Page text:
The Internet has been buzzing lately with news that Facebook founder Mark Zuckerberg acquired a loan to refinance his US home, with many wondering why a billionaire such as himself would take out a loan when he can buy the property outright.
Interestingly, the practice is not uncommon, even in Singapore where many wealthy home buyers are taking advantage of the low interest rate environment to acquire loans.
According to Desmond Chua, Head of LoanGuru, rich consumers usually pay a down payment of 30 to 40 percent of the property’s purchase price before taking up a loan.
“Assuming a purchase price of S$1 million, they will pay down 40 percent and take up a 60 percent loan. The monthly instalment over 20 years is S$2,854 per month,” he added, which is a small amount for any millionaire or billionaire.
Meanwhile, the interest portion to the bank would be S$647 while principal portion is S$2,207. Assuming the unit was rented out at a market rate of S$3,000 monthly, the rental yield would be 3.6 percent.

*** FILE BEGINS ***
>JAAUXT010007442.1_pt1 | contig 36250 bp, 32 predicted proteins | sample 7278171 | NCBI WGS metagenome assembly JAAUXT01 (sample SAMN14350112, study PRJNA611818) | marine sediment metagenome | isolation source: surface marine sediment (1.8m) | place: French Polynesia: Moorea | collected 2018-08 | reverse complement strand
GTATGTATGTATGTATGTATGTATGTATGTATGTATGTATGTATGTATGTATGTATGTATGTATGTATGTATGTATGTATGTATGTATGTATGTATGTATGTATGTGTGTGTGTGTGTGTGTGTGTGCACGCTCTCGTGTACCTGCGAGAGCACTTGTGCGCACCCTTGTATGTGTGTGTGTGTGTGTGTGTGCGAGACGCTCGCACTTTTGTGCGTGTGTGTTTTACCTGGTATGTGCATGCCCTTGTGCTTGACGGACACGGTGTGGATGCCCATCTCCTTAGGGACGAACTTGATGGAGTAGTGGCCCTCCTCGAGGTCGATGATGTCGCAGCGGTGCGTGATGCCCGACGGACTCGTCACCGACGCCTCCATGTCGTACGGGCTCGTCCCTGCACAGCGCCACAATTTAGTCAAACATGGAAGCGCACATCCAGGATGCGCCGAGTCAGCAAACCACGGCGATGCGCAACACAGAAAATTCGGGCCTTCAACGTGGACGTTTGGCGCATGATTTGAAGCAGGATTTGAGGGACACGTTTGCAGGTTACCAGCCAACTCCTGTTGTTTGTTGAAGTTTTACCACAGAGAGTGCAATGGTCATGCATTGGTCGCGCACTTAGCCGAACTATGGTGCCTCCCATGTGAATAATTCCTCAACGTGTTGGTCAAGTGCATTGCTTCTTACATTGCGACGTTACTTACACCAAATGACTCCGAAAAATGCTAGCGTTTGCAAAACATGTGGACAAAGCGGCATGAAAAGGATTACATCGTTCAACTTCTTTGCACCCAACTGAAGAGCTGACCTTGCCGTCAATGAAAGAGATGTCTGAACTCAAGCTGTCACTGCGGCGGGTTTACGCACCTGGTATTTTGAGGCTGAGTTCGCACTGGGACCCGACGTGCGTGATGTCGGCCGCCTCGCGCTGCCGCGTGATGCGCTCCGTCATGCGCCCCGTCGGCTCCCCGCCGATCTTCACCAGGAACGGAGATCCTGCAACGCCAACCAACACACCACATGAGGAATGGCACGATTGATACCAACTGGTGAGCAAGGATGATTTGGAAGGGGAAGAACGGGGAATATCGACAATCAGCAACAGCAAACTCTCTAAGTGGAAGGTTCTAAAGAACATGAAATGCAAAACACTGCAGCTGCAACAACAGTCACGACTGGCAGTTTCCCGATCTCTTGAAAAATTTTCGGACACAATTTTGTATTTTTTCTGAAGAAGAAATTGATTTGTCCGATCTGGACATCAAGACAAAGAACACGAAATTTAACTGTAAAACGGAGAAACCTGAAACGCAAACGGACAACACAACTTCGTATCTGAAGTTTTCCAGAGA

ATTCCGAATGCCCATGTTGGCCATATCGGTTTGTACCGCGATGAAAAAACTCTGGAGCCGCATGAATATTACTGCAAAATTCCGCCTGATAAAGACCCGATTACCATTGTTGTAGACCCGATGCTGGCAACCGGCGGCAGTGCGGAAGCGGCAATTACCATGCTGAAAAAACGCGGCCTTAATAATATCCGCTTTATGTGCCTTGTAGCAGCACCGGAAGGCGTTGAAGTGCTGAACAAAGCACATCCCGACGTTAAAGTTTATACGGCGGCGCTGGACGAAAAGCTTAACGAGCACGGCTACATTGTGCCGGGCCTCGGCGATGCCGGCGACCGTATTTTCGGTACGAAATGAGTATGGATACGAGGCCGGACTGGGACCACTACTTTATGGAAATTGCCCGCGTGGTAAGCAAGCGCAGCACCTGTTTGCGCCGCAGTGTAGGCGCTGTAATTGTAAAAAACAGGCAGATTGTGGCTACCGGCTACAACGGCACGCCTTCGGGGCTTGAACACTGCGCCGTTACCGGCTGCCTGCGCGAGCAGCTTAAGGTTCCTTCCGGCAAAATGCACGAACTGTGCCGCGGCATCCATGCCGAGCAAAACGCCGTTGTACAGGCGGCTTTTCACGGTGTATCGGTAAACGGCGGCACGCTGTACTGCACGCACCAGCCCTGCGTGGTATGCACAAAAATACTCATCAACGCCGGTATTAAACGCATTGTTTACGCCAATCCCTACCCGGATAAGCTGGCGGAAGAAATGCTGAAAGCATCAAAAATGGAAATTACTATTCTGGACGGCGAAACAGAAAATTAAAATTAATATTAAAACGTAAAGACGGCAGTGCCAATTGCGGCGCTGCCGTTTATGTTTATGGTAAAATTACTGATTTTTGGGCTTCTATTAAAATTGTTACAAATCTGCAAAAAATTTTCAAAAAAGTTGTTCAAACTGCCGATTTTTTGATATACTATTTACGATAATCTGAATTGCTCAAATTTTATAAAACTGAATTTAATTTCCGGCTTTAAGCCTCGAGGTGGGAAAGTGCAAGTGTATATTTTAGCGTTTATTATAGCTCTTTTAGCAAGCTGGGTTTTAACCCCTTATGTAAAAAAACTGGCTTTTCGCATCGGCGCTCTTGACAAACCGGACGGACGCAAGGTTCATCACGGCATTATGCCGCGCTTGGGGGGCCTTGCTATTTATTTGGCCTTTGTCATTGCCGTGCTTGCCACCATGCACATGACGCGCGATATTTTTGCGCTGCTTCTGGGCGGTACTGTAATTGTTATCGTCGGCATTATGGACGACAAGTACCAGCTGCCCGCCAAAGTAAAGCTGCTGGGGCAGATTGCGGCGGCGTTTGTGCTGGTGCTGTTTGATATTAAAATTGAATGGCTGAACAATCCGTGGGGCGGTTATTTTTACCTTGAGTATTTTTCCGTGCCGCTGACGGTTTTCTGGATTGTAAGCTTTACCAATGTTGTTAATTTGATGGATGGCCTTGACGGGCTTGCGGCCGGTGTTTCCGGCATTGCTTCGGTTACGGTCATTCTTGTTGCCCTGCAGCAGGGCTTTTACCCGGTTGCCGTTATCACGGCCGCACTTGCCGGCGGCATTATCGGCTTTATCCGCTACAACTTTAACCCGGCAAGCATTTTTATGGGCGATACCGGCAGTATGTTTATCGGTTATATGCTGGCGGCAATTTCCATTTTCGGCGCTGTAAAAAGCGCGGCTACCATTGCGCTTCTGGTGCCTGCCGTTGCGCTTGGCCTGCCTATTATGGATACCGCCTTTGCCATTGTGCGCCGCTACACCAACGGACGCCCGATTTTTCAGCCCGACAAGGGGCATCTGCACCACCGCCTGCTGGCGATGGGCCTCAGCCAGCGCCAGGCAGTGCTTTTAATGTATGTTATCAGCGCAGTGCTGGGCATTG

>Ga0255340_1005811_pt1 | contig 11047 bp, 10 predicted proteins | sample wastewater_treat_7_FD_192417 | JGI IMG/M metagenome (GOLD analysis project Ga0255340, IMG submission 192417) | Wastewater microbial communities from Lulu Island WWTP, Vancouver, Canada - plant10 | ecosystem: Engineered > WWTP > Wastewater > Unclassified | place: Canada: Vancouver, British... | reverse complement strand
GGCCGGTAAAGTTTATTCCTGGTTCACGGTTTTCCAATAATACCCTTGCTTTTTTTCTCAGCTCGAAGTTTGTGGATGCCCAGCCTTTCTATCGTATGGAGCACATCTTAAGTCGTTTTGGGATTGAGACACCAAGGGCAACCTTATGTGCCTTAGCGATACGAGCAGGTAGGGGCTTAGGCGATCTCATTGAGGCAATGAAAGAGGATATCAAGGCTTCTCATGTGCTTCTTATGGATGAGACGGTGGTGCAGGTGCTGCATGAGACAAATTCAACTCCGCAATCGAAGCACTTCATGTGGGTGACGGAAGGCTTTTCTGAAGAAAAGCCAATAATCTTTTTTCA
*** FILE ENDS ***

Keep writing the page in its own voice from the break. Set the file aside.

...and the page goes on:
Chua said that by paying a down payment of S$400,000 and renting out the property, a wealthy buyer would “have someone to pay the bank S$647 per month to service the loan and reduce the principal of the loan on a monthly basis while they wait for the capital appreciation of the property”.
“With the remaining S$600,000 saved from taking up a mortgage loan, they can duplicate the same formula and buy one or more properties,” added Chua.
He noted that banks assess home loans using three methods – namely the Debt Servicing Ratio, Asset Based Lending and Asset Under Management Assessment.
Provided wealthy borrowers have strong credit standing, positive income and no outstanding litigation, they have a good chance of getting their loans approved.
“Usually, any middle-income earner can fit into the first or first two assessment methods. The third credit assessment method refers to individuals with positive financial cash flow. So if a rich consumer meets the third assessment criteria, then getting a loan is simply a breeze,” Chua said.
Not taking into consideration HDB policies and the government’s cooling measures, supposing a wealthy applicant chooses a HDB loan, Chua sees no reason for banks to reject the loan, considering their financial standing is “enough to purchase a few condominiums”.
Source : PropertyGuru – 2012 Jul 19